IP Failover / Round robin DNS

How can I setup DNS so that I have failover dns?

For example:

mail.mydomain.com points to if its up, otherwise

(If you get the idea?)

4 Replies

There is no such thing as failover DNS. You can configure some sort of monitoring server to change your DNS records if a box goes down, but that will still take time to propagate, even with a low TTL.

The closest thing to what you describe is round-robin, but that isn't failover; you'll still be handing out the downed IP to a certain percentage of users.

You could combine the two approaches to mitigate impact; if you have five servers in round-robin and one goes down, and you have a sufficiently short TTL, then instead of 100% of customers having to wait for propagation, only 20% will have to wait.

If this is really for mail, as your example hostname indicates, you should look into multiple MX records. You can add as many as you want with a priority so your mail will go to the backup server if the first one is done.


The closest thing to what you describe is round-robin, but that isn't failover; you'll still be handing out the downed IP to a certain percentage of users.
Right, round-robin is more about load sharing than failover.

Of course, DNS itself can return multiple addresses for a single host, so another option is just to put multiple A records in DNS. In that case clients (at least most of them) will automatically try each address in turn, so while the first address may be bad, there will be failover to the latter addresses which can work. This has its own downsides through. First, depending on how the first address fails, it could take a significant timeout (30+ seconds) to try the next address. Second, technically such a DNS response indicates any of the addresses are valid, so a client could randomly choose an entry if it so desired, though I'm not sure any mainstream clients ever do this.

For mail though, as pointed out in jsr's response, MX records are absolutely the way to go - it's what they're designed for. Multiple A records also work, but MX records avoid their ambiguity in terms of precedence.

In the non-mail case, getting even more complex, but just for completeness, Linode offers another possibility which is to enable a single address for use on more than one Linode (the IP failover configuration on the network tab of Linode Manager). Then clients still use a single address from DNS but it hits the other box. But it's up to you to figure out when to activate that address on the backup box, so you have to setup some sort of inter-box monitoring on your own or a package that provides for it.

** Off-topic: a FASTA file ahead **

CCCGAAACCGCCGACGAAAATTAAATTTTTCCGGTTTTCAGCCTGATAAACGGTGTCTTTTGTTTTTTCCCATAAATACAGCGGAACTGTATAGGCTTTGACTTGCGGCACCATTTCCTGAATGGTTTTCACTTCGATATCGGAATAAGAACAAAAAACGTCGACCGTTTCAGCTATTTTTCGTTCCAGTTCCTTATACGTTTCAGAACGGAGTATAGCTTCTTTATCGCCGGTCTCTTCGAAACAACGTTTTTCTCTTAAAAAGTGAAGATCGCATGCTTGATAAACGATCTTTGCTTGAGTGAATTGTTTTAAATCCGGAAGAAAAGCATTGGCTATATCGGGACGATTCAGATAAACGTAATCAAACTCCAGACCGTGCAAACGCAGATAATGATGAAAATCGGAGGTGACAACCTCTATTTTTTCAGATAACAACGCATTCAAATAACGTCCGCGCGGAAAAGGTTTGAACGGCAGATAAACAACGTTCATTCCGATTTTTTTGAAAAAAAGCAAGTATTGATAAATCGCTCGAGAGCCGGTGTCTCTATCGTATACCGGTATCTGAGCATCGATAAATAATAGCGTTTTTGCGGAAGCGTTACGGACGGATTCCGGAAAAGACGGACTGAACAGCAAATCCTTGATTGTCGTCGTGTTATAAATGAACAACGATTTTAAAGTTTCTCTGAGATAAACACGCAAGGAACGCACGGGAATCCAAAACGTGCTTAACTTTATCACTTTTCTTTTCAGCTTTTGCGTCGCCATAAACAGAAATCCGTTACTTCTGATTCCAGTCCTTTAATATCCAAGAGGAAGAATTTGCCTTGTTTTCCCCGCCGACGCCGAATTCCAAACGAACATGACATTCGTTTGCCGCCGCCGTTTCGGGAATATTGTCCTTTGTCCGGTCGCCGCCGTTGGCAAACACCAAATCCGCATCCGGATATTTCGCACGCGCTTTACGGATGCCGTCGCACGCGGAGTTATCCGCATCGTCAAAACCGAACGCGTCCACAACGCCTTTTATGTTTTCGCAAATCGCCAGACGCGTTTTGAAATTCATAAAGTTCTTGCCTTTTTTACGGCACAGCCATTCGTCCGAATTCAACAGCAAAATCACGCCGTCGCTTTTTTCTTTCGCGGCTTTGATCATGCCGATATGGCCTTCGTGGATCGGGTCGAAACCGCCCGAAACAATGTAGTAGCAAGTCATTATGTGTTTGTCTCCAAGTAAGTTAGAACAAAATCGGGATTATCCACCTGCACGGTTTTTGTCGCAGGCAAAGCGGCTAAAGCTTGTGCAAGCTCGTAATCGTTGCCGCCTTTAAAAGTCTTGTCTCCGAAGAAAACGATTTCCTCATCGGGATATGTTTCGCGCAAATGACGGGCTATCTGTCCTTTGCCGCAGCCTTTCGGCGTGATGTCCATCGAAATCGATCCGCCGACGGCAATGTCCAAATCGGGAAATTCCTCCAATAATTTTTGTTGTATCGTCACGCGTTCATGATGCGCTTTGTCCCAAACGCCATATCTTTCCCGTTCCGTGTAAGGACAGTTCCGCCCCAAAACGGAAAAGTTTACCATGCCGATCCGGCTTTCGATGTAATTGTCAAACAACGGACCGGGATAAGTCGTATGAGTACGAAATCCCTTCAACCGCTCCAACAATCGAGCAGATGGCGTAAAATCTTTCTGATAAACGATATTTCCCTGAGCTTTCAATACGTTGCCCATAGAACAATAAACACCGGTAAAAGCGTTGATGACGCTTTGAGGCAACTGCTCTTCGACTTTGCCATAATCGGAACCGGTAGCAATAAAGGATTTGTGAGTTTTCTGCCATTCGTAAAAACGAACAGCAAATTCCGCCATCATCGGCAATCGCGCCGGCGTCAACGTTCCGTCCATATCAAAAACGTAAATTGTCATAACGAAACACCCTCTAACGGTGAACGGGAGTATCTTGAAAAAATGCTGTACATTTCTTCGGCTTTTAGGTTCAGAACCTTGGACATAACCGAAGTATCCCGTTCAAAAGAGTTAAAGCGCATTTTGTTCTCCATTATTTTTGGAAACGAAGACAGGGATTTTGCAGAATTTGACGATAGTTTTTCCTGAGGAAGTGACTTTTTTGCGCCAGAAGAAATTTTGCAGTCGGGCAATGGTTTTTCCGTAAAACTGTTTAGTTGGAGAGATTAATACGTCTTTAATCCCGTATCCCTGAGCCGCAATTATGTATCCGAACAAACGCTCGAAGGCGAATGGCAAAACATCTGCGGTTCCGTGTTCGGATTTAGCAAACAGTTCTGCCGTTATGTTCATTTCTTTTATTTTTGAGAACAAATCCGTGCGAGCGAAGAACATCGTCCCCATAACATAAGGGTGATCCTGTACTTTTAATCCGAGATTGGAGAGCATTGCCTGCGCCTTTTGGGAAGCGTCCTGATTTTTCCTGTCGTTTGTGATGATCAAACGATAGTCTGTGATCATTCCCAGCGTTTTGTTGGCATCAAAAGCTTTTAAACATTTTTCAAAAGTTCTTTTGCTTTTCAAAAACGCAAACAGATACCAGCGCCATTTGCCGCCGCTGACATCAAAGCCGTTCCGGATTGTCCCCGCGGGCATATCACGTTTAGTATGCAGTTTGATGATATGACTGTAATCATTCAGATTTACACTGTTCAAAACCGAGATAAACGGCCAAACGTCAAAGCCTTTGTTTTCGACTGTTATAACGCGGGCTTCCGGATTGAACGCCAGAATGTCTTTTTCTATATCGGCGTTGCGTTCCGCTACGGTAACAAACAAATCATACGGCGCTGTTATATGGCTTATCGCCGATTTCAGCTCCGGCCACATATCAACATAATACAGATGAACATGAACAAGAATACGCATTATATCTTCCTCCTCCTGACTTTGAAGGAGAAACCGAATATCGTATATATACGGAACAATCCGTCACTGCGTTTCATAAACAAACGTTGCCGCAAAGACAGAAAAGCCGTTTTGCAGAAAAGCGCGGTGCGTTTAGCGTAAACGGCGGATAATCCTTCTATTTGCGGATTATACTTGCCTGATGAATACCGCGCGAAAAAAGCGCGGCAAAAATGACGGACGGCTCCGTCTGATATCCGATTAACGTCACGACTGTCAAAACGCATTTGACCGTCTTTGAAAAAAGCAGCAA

– David


mail.mydomain.com points to if its up, otherwise
DNS is not designed for failover. It can do load-sharing, but failover isn't a job for DNS. Use the right tool for the right job and it will work out much better for you.

The normal way to do this is to setup your 2 servers on the same local network and use 3 IP addresses:

.1 - Server 1

.2 - Server 2

.3 - Failover IP

Your DNS will point to .3 which is normally assigned to Server 1 (so it has 2 IP addresses). You use something like keepalived on both servers to monitor each other. If the keepalive daemon finds a fault, then server 1 will relinquish the .3 IP address and Server 2 will take it over.

The other way is to put another server in front of Server 1 and Server 2 which automatically routes incoming traffic to whichever server it detects as being available. This still has a single point of failure though so not really High Availability.

NB: as others have pointed out, if this is for incoming SMTP mail, then MX records are the correct solution. I'm assuming this is either for POP or Webmail etc access to your mail system and giving a different answer to those who have mentioned about the MX :P


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